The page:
The best way to kick ass is often to identify a competitor, then
try to do better. Working in a vacuum rarely produces greatness.
Post by b***@u.washington.edu
There are a few major problems that I see with Sage right now, and lack of a huge user base isn't on the list.
1) Documentation: Has anybody tried to read the auto-generated
documentation as a standalone document? It's nearly useless. I'd like
to see something more like the PHP manual. When I did web development,
not a single day went by that I didn't look at the PHP manual. I have never
seen better documentation for anything.
What' so good about the PHP manual? Could it just be that PHP is
"really simple" and
it just happens to be the case that PHP itself is really easy to
document? Please
elaborate.
Post by b***@u.washington.edu
2) User Interface: Despite everything that William and I have done,
the notebook still looks very amateurish.
I'm 100% responsible for the design and layout of the Sage notebook,
so should comment
that for the record, it's almost an exact copy of Google Docs, so you're
also saying that they look very amateurish. That's perhaps true, but
it is definitely one of the things
that a lot of people really like about Google apps -- they are simple
and clean. Could you
make a mockup of what you want or an example of a app that looks much
better to you?
Since I have no clue what you want.
Post by b***@u.washington.edu
I've tried hard to iron out javascript bugs, but I just don't have the time or patience to make
the notebook work like it should.
Which is?
Post by b***@u.washington.edu
We could really use a graphic designer, an interface
designer, and a badass javascript hacker -- I'm none of these things; not even close.
My javascript is disgusting -- if you look at what I produce, and the internals of something
like jQuery, you'll see what I mean. It's a train wreck.
I read the source code of jQuery. I've read all the javascript you
wrote for Sage. I
like both. I understand your code better than the jQuery code.
Post by b***@u.washington.edu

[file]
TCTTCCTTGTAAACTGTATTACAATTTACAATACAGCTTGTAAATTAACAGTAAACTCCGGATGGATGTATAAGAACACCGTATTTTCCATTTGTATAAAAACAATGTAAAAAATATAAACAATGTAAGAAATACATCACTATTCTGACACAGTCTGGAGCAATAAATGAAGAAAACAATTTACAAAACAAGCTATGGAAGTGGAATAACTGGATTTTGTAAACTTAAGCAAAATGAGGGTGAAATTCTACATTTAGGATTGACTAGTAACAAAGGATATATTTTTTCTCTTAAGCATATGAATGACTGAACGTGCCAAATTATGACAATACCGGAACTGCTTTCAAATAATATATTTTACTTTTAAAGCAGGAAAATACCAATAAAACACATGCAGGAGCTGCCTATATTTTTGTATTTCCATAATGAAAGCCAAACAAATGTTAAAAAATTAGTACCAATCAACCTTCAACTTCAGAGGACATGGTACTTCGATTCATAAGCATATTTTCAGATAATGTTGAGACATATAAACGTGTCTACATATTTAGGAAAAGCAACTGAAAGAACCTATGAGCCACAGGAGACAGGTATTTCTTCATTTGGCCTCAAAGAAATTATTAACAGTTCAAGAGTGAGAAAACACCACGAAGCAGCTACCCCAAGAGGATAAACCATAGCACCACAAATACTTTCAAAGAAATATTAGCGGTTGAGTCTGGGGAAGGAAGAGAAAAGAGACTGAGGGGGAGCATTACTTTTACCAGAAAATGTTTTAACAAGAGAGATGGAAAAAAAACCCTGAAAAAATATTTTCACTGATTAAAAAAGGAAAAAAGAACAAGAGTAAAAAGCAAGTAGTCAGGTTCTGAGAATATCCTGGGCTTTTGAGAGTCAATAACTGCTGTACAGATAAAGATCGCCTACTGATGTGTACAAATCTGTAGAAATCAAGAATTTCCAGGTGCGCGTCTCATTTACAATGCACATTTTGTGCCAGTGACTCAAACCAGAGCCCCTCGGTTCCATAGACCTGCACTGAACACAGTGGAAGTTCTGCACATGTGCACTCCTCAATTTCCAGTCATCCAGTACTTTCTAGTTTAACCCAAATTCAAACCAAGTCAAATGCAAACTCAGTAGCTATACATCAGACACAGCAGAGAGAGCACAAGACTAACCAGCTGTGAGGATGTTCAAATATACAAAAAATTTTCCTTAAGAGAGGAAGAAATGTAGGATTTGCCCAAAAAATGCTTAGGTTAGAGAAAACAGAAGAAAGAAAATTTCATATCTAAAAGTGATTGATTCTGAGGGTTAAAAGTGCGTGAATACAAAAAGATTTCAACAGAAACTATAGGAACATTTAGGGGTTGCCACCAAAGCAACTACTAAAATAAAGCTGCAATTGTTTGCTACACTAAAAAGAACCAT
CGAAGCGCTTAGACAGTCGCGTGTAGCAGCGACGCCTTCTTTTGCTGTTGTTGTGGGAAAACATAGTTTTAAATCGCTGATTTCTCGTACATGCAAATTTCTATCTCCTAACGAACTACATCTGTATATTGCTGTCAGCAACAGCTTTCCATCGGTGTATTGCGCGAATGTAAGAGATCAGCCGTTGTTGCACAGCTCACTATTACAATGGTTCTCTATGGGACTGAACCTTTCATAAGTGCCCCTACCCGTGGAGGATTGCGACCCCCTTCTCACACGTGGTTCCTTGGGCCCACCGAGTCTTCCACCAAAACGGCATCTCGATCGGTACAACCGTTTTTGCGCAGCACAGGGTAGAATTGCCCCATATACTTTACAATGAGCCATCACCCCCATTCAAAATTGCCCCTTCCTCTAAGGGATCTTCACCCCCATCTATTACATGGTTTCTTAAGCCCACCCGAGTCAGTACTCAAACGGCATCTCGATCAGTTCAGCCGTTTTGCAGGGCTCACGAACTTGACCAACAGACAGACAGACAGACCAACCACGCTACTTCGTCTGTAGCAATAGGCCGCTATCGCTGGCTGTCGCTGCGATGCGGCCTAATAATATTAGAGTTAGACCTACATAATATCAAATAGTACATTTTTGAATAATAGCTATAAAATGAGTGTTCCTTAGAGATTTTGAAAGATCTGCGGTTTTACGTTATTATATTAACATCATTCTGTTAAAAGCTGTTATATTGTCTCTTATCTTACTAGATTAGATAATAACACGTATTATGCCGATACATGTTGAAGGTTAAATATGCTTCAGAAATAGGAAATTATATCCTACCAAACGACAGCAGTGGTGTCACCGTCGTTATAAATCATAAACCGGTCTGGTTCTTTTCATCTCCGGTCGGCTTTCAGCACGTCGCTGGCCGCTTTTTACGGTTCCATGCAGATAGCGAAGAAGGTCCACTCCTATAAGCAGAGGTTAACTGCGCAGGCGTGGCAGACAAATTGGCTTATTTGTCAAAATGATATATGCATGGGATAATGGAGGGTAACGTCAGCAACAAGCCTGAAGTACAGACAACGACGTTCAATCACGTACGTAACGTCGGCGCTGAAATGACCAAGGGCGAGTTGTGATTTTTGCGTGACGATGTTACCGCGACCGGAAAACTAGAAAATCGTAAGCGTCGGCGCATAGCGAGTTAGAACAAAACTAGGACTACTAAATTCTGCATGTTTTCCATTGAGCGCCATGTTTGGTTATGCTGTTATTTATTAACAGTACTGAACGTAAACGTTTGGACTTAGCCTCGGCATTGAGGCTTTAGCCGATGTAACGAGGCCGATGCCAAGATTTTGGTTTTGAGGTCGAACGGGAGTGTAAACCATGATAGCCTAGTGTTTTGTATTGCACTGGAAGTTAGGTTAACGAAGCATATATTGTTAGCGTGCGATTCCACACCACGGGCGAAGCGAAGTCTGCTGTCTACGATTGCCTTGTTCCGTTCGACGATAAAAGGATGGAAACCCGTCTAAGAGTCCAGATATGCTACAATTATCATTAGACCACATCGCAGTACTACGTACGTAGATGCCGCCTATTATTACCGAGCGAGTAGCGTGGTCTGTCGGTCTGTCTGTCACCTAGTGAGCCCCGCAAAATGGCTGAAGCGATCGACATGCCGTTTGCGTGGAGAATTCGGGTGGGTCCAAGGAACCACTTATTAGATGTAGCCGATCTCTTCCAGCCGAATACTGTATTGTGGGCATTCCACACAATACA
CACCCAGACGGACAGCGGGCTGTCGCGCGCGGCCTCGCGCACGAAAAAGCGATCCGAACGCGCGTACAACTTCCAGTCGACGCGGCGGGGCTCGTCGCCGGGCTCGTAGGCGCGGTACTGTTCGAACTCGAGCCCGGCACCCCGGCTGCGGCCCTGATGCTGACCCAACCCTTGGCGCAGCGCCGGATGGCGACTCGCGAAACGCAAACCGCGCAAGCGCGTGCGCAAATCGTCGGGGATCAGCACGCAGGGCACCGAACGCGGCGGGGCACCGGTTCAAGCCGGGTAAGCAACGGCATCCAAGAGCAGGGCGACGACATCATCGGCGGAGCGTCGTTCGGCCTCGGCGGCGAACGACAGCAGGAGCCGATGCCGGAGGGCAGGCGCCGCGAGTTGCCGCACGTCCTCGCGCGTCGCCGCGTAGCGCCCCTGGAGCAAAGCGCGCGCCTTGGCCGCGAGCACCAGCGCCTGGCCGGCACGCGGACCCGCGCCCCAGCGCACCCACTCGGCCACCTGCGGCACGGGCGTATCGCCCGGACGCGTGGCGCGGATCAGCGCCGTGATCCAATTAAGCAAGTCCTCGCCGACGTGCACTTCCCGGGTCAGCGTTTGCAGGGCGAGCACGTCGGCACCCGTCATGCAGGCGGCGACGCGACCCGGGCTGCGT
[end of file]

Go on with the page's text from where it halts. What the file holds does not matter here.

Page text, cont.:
3) Installers.
Definitely would be good.
Post by b***@u.washington.edu
sage: sqrt(2)
sqrt(2)
Put

sqrt = math.sqrt

in your init.sage :-)
Post by b***@u.washington.edu
As to the direction of Sage: babies put the craziest things in their mouths. I miss that. Let's not grow up too fast.
I don't have 30 years to screw around.

-- William

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Nathan Dunfield
2008-03-18 15:32:14 UTC
Permalink
Post by William Stein
 2) User Interface: Despite everything that William and I have done,
the notebook still looks very amateurish.
I'm 100% responsible for the design and layout of the Sage notebook,
so should comment
that for the record, it's almost an exact copy of Google Docs, so you're
also saying that they look very amateurish.   That's perhaps true, but
it is definitely one of the things
that a lot of people really like about Google apps -- they are simple
and clean.    Could you
make a mockup of what you want or an example of a app that looks much
better to you?
Since I have no clue what you want.
William,

I don't speak for Tom to whom you are responding, but I agree that
there is something "amateurish" about the notebook. In particular, I
have it open right now in Firefox next to Google Docs, and the latter
is definitely a lot slicker, even though, as you say, they are
functionally similar.

To be specific, here are a few visual things I notice about the Sage
Notebook.

1) The font on the links "Toggle", "Home", "Published", etc. is a
serif font not matching the sans-serif font used elsewhere.

2) The buttons "Save", "Save & quit", etc. are rather primitive-
looking compared to Google docs.

3) In the input boxes, there is more space above the input text than
below it.

4) It's hard to figure out why the "Save" buttons look so different
looking than the "Use", "Edit", "Text" buttons. In Google Docs, the
latter are shown as Tabs, which makes the difference in functionality
more clear.